“A Thatched Roof ” and “A Village in the Valley ” (Timber Press, 2005) are the most recent releases of the second and third reprints of the Allways Trilogy by Beverley Nichols. The first in the trilogy, Down the Garden Path (Timber Press, 2004 ), was primarily about Nichols’ garden in the fictitious village of Allways in Huntingdonshire, England. The newest releases are about the cottage that is central to that garden and the unforgettable neighbors who live nearby. But, somehow, Nichols manages to infuse his love of gardens and gardening throughout books two and three. It’s pretty obvious that his heart lies in his love of gardening.
First of all, Nichols has a clever way of including you in his stories. In “showbiz” they call it “breaking the third wall”. It basically means that the spectator participates because the actor talks directly to his audience. The actor doesn’t pretend that the audience is only watching. That’s what Nichols manages to do with his writing. You don’t just read the book; you participate in the story. He writes in first person but he draws you in willingly. He even apologizes for getting “carried away” with descriptions. asks for your opinions and warns you when he is about to end a chapter. He is as observant as Jane Austen, as witty as Oscar Wilde and as sentimental as James Herriott. He also happens to be as funny , timely and un-PC as Jon Stewart. It’s hard to believe that the books were written in the early 1930’s. When reading about his “concerns” in the 1930’s in this tiny village, the one phrase that keeps popping into mind is “some things never change”.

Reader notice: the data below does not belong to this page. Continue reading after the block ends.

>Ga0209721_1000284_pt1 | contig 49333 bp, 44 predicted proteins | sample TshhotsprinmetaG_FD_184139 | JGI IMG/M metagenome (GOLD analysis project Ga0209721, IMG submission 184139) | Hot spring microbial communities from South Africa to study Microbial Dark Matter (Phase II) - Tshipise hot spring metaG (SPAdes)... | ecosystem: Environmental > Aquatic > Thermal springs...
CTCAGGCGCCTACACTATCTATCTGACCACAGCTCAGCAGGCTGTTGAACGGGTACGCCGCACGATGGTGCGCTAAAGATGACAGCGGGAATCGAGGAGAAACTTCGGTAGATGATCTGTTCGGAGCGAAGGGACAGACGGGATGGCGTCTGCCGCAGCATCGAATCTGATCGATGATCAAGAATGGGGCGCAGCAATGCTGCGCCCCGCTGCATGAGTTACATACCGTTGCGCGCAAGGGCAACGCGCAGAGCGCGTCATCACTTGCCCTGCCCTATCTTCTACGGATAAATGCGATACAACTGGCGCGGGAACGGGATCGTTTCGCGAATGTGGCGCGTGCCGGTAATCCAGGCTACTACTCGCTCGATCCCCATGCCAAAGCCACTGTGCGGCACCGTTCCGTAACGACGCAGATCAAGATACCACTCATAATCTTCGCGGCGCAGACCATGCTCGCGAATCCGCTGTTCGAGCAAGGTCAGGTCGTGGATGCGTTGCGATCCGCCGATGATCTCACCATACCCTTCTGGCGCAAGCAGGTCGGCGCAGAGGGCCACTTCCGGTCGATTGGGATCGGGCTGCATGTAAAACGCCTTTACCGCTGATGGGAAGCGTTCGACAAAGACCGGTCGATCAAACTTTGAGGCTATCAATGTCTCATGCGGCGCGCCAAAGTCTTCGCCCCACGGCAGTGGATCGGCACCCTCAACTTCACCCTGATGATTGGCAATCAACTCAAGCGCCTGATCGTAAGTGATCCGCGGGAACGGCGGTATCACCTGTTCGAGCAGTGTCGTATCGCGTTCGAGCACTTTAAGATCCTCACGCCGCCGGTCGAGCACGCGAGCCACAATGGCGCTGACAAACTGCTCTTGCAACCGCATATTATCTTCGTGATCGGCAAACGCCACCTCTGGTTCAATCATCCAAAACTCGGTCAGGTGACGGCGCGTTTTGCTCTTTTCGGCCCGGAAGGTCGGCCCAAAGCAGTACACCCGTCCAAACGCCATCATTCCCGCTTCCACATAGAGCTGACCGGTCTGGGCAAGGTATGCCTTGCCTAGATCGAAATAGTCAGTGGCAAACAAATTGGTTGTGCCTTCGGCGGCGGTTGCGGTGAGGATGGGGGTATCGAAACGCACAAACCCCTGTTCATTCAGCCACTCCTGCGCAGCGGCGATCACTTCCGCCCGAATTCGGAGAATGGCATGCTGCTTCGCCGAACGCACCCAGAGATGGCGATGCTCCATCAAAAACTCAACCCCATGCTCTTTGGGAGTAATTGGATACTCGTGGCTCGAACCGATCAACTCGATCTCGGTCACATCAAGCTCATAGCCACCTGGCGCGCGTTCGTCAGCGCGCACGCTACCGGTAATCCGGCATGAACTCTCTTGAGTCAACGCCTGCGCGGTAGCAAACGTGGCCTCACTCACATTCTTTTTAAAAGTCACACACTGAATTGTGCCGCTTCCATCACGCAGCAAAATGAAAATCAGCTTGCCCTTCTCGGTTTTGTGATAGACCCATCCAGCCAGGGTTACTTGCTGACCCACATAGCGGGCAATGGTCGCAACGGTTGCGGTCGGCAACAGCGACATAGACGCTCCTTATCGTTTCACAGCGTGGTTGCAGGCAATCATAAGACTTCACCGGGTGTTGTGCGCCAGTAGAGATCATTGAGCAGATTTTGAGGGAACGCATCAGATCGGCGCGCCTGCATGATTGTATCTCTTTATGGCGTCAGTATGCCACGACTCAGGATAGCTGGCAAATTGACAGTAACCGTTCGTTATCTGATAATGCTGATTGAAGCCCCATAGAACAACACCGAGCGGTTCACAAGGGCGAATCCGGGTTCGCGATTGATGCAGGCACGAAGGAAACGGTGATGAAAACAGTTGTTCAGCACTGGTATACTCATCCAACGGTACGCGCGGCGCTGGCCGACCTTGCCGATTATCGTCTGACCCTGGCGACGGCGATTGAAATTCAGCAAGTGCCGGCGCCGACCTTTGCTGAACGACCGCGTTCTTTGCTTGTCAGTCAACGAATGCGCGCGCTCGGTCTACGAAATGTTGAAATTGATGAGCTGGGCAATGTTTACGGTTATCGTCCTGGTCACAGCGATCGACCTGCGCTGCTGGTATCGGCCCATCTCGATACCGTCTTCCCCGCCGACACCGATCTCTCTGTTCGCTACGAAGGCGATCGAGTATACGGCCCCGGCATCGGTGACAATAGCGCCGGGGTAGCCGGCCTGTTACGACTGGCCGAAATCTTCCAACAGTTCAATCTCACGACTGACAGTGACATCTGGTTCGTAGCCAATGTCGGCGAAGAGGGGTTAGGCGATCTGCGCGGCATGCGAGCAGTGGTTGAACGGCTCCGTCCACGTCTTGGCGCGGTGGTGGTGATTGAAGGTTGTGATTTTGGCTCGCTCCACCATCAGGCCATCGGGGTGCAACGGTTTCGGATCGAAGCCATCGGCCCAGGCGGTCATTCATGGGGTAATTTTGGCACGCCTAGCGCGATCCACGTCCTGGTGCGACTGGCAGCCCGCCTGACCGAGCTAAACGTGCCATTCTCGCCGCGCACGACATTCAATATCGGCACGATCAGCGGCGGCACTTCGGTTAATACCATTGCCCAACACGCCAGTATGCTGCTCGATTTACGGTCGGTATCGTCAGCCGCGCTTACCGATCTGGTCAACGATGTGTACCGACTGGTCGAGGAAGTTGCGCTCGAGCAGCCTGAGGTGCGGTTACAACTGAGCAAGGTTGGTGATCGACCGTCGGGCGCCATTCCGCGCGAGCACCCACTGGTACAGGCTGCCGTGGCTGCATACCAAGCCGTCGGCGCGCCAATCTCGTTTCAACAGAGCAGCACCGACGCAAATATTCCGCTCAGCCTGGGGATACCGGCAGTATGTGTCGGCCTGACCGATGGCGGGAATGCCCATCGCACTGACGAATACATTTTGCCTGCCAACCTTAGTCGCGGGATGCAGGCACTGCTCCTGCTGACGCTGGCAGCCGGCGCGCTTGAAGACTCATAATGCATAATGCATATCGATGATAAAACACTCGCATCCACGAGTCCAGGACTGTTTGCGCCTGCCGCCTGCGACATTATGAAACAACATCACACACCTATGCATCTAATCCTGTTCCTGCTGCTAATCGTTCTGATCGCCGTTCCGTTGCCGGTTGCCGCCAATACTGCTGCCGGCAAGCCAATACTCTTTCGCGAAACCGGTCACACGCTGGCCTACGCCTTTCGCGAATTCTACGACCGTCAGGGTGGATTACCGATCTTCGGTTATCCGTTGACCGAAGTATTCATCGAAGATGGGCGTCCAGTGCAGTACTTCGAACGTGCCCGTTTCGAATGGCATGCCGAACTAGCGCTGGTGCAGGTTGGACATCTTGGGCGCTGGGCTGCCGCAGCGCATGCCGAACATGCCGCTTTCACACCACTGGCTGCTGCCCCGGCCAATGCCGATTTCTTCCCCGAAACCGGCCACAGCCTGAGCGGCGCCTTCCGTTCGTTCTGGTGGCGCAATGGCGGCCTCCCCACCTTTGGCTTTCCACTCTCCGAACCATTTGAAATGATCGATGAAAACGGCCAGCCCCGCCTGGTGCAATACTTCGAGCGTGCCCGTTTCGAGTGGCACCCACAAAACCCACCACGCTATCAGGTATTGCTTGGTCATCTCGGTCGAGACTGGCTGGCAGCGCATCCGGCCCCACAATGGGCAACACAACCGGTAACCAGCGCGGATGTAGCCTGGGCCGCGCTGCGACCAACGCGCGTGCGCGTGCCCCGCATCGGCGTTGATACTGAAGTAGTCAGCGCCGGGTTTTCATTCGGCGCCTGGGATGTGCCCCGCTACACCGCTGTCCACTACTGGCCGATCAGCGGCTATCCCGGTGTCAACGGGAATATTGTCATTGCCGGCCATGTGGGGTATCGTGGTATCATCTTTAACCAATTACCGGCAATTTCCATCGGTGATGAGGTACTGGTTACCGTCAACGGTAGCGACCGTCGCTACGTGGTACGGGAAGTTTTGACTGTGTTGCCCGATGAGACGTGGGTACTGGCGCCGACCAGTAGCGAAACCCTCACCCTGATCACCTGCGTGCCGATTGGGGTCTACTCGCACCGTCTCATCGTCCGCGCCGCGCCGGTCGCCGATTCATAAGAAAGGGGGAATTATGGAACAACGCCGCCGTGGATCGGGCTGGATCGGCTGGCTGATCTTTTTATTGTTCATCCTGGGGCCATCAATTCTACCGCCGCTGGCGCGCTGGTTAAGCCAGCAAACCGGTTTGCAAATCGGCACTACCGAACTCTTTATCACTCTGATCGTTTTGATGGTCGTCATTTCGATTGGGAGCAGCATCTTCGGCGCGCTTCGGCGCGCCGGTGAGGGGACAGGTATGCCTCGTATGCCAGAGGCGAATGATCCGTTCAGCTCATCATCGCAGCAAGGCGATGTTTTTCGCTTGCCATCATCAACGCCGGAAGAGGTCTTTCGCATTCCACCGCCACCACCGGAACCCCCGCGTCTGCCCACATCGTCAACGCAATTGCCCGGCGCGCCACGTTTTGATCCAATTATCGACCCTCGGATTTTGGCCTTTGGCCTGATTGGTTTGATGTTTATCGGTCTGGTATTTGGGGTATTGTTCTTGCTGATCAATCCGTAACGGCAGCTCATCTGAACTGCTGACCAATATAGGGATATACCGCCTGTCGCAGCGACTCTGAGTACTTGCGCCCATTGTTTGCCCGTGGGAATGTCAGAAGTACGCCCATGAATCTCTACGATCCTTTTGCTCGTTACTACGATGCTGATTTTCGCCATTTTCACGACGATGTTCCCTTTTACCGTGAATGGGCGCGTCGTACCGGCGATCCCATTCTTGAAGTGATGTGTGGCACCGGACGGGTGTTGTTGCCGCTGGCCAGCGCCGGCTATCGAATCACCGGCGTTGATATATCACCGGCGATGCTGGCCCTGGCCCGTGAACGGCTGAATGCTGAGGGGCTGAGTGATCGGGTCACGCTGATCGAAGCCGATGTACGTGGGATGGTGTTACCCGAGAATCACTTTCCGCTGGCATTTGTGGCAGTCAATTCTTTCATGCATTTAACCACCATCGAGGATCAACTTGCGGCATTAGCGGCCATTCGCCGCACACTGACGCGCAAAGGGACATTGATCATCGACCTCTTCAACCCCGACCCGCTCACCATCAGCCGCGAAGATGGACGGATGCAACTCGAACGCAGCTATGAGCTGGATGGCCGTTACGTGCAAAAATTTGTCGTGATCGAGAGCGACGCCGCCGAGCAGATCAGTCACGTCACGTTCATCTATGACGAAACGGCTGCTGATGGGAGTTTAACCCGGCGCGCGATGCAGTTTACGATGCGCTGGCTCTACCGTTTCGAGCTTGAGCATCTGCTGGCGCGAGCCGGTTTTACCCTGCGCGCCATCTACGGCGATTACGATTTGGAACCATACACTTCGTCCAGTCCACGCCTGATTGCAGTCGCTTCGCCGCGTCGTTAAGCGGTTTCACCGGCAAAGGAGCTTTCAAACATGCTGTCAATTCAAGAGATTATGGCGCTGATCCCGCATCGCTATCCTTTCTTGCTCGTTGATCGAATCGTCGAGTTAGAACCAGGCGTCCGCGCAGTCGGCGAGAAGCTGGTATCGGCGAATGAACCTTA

Everything takes place in the village of Allways. I guess you could say “the names have been changed to protect the author”. Nichols is the main character, a bachelor who observes, complains and waxes poetic about his fellow eccentric neighbors. He has a faithful dog named Whoops (a surprise cross between a poodle and a Chow). He deals with droughts, dry wells, gentrification, new technology and the onslaught of progress. Sound familiar?
Nichols’ village residents are hilarious. Characters like Mrs. Wrench, the housekeeper who was forever “having five minutes” and Mrs. M. whose practice of insulting people developed into high art are only two of the village’s many eccentrics. Add to that a 16 year old “modern” student who visits during vacations spouting new fangled speech and modern ideas and you have an endless supply of British humor.
At first glance, the books might appear sweet and a little cute but don’t be fooled. Nichols knows how to throw out a few “zingers” and reveal his true feelings with a good dose of sarcasm. He doesn’t hold back. “Dry British wit” is an understatement.
Beverley Nichols is one of those authors whose books you can’t help wanting to share. He is funny, clever, irreverent, sarcastic and smart. Because many of his books revolve around Nichols himself, he makes you hunger for more information. And, of course, a website is devoted to him,www.Beverlynichols.com.